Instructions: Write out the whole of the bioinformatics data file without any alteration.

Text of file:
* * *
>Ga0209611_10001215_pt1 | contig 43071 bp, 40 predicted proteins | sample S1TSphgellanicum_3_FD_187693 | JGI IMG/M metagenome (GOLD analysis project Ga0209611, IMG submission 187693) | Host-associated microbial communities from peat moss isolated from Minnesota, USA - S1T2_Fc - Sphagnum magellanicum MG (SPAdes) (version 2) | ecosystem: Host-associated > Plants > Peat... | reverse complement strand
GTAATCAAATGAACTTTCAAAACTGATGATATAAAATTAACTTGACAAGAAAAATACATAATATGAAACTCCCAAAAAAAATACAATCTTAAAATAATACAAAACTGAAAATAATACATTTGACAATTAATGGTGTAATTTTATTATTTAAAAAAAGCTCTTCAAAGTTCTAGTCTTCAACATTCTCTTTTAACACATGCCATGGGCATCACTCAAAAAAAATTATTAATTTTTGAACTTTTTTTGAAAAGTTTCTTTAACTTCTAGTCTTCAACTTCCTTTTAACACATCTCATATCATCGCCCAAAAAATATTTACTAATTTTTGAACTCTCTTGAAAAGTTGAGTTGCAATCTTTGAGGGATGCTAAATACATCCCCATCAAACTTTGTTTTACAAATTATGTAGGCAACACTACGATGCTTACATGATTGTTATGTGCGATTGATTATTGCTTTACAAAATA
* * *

>Ga0209611_10001215_pt1 | contig 43071 bp, 40 predicted proteins | sample S1TSphgellanicum_3_FD_187693 | JGI IMG/M metagenome (GOLD analysis project Ga0209611, IMG submission 187693) | Host-associated microbial communities from peat moss isolated from Minnesota, USA - S1T2_Fc - Sphagnum magellanicum MG (SPAdes) (version 2) | ecosystem: Host-associated > Plants > Peat... | reverse complement strand
GTAATCAAATGAACTTTCAAAACTGATGATATAAAATTAACTTGACAAGAAAAATACATAATATGAAACTCCCAAAAAAAATACAATCTTAAAATAATACAAAACTGAAAATAATACATTTGACAATTAATGGTGTAATTTTATTATTTAAAAAAAGCTCTTCAAAGTTCTAGTCTTCAACATTCTCTTTTAACACATGCCATGGGCATCACTCAAAAAAAATTATTAATTTTTGAACTTTTTTTGAAAAGTTTCTTTAACTTCTAGTCTTCAACTTCCTTTTAACACATCTCATATCATCGCCCAAAAAATATTTACTAATTTTTGAACTCTCTTGAAAAGTTGAGTTGCAATCTTTGAGGGATGCTAAATACATCCCCATCAAACTTTGTTTTACAAATTATGTAGGCAACACTACGATGCTTACATGATTGTTATGTGCGATTGATTATTGCTTTACAAAATA